Keller's name popped up in the Daily Worker on other occasions, and was duly noted by the FBI each time. "The . . . issue dated February 15, 1939, reported that Helen Keller would speak at a memorial meeting to be held under the auspices of the Friends of the Abraham Lincoln Brigade," American volunteers who went to Spain in the 1930s to fight on the republican side. Like the Friends of Spanish Democracy, the brigade was "referred to as a Communist-front organization by the Special Committee on Un-American Activities."
There is, of course, an important distinction between being a "Communist" or "Communist front," and merely being "referred to" or even "cited" as such by professional red-baiters such as the House Committee on Un-American Activities. (Not to mention that presumably even Communists and their "fellow travelers" are entitled to the rights of free speech and assembly). This "referred to" language becomes especially suspect when one realizes that FBI files, as Kessler reported, were often made available to selected individuals and organizations without the knowledge (and certainly without the consent) of their subjects.
In Keller's case, the "name check" memo of July 1953 ends with the disclaimer that the material "is furnished for your confidential information and is not to be disseminated outside your agency," and each page is marked "SECURITY INFORMATION CONFIDENTIAL", but this was hardly an effort to protect her reputation. What remains protected to this day, however, are the identities of those public officials who asked the FBI to provide them with "information" on Keller. Nor is it known to what use, if any, this "information" was put.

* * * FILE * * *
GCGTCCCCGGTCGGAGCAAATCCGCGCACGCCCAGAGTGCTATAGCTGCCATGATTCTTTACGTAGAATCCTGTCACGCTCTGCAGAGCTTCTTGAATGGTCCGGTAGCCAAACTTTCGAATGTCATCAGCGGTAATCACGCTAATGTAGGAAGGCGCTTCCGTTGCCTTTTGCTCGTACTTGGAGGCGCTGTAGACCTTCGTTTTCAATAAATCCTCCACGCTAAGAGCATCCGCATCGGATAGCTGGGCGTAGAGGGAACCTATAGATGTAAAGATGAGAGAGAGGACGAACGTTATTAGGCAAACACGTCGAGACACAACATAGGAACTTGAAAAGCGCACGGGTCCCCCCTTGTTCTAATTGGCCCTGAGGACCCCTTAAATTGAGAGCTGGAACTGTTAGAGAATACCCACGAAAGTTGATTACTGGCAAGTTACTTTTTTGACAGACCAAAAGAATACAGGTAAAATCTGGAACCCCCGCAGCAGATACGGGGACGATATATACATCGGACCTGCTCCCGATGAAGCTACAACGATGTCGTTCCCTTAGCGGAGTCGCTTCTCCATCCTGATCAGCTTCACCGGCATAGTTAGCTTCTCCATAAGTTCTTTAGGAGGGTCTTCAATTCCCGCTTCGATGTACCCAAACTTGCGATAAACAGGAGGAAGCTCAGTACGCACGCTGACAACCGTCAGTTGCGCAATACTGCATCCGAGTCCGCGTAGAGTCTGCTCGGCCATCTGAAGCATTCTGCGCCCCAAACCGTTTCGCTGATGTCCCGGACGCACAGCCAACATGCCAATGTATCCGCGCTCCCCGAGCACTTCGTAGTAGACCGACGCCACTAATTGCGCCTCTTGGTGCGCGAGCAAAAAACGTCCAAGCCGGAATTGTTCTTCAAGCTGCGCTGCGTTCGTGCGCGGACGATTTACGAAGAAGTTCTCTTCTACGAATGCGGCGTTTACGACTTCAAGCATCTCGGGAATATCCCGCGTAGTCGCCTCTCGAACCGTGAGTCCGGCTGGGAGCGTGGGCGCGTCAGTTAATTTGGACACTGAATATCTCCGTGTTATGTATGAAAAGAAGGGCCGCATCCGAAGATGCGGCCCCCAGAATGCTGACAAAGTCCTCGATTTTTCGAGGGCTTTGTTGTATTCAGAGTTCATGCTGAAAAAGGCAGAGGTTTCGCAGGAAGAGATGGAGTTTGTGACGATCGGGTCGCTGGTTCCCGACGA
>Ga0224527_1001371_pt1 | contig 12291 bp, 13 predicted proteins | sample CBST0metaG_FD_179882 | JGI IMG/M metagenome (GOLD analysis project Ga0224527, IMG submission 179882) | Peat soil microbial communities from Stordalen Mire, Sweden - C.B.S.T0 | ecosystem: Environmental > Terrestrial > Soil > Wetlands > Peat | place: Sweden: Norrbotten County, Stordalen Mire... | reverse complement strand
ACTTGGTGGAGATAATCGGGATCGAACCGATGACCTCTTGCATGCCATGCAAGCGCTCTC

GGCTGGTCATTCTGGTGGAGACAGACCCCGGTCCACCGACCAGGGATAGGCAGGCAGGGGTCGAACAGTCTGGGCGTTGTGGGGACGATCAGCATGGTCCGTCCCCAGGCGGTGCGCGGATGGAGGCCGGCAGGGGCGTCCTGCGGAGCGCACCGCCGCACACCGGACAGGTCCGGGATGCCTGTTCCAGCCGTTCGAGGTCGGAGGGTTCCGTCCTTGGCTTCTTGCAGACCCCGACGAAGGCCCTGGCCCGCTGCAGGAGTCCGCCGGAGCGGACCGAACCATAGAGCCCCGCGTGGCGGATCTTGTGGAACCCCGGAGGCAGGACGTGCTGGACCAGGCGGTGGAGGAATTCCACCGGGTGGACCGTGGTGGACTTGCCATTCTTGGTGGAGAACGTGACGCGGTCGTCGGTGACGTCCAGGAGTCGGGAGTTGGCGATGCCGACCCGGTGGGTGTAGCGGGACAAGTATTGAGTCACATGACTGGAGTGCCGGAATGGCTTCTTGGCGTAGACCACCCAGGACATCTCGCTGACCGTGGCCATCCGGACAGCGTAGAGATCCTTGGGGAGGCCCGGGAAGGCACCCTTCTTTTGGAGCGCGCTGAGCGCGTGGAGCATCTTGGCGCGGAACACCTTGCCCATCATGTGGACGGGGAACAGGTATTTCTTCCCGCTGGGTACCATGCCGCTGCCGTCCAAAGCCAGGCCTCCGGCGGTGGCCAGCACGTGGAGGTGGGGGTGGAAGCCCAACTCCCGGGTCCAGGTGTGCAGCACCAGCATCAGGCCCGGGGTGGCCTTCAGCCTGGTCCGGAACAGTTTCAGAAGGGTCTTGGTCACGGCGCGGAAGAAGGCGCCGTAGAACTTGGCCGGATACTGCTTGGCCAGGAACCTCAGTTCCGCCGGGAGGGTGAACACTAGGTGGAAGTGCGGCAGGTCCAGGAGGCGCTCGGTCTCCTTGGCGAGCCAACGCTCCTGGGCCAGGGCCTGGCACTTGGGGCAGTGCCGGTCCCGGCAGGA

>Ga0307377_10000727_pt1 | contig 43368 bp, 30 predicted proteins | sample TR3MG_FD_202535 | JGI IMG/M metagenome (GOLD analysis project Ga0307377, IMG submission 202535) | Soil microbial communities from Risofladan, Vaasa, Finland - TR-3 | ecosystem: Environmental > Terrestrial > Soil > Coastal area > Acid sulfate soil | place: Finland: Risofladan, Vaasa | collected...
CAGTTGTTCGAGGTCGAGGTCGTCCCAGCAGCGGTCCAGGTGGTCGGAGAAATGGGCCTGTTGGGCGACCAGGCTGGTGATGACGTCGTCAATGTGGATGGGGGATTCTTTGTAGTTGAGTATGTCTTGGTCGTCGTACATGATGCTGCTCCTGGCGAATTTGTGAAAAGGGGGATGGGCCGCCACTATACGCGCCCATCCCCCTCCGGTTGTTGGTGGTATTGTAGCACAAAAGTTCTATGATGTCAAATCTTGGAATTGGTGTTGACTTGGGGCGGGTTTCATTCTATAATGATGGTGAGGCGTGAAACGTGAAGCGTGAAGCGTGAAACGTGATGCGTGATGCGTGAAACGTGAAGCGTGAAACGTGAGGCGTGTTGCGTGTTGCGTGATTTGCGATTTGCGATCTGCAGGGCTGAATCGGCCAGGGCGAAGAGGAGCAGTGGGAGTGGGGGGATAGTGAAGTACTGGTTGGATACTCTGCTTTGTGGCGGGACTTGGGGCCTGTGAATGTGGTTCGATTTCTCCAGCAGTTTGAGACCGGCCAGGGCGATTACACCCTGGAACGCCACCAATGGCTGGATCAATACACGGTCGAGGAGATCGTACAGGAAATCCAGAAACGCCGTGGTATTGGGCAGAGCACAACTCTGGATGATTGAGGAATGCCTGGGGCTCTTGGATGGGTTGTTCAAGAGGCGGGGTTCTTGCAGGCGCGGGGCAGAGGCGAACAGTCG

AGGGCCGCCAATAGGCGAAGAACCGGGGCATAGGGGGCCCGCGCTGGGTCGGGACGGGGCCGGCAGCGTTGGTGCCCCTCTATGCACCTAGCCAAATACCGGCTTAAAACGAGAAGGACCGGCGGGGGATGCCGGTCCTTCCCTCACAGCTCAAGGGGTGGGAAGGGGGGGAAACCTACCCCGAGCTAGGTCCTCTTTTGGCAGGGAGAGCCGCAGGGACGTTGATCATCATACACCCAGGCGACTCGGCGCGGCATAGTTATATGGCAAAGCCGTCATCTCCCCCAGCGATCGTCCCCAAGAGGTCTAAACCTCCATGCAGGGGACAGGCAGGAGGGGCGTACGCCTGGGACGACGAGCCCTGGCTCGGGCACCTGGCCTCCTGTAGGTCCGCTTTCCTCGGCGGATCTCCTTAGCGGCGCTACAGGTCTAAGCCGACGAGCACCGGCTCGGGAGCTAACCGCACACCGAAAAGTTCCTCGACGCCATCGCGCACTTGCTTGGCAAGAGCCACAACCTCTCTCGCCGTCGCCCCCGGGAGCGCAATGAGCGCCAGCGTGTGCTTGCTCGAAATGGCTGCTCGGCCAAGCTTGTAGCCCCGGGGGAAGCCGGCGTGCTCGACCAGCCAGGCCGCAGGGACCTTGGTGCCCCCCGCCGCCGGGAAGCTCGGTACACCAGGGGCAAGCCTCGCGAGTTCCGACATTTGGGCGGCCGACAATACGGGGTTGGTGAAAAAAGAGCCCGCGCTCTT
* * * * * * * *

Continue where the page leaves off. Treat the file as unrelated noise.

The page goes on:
Keller's activities were of interest to the Bureau even when she was disassociating herself from the radical left. Her file notes that she resigned as Honorary National Chairman of the American Rescue Ship Mission, summarizing an article in the February 8, 1941 issue of the New York Times as saying that Keller had concluded "that she had been used as a front for controlling figures more interested in Communism than in the [Mission's] avowed purpose" of rescuing Spanish republicans after Franco's victory. It also reports that Keller denounced a late 1952 international peace conference in Vienna, which had used her name to solicit support, "as a mask for the products of Stalinist propaganda."
Other items, though, more or less repeat the theme of Keller as Communist sympathizer or dupe, often with a less-than-scrupulous concern for the facts:
¥"A letterhead of the National Council of American-Soviet Friendship, Incorporated . . . dated November 10, 1948, reflected that Helen Keller was a sponsor of that organization. The National Council of American-Soviet Friendship, Incorporated, was cited by the Attorney General as a Communist organization." Other members of the NCASF at that time were actor Raymond Massey, New York City mayor Fiorello LaGuardia, Bishop Henry Sherrill, and Albert Einstein.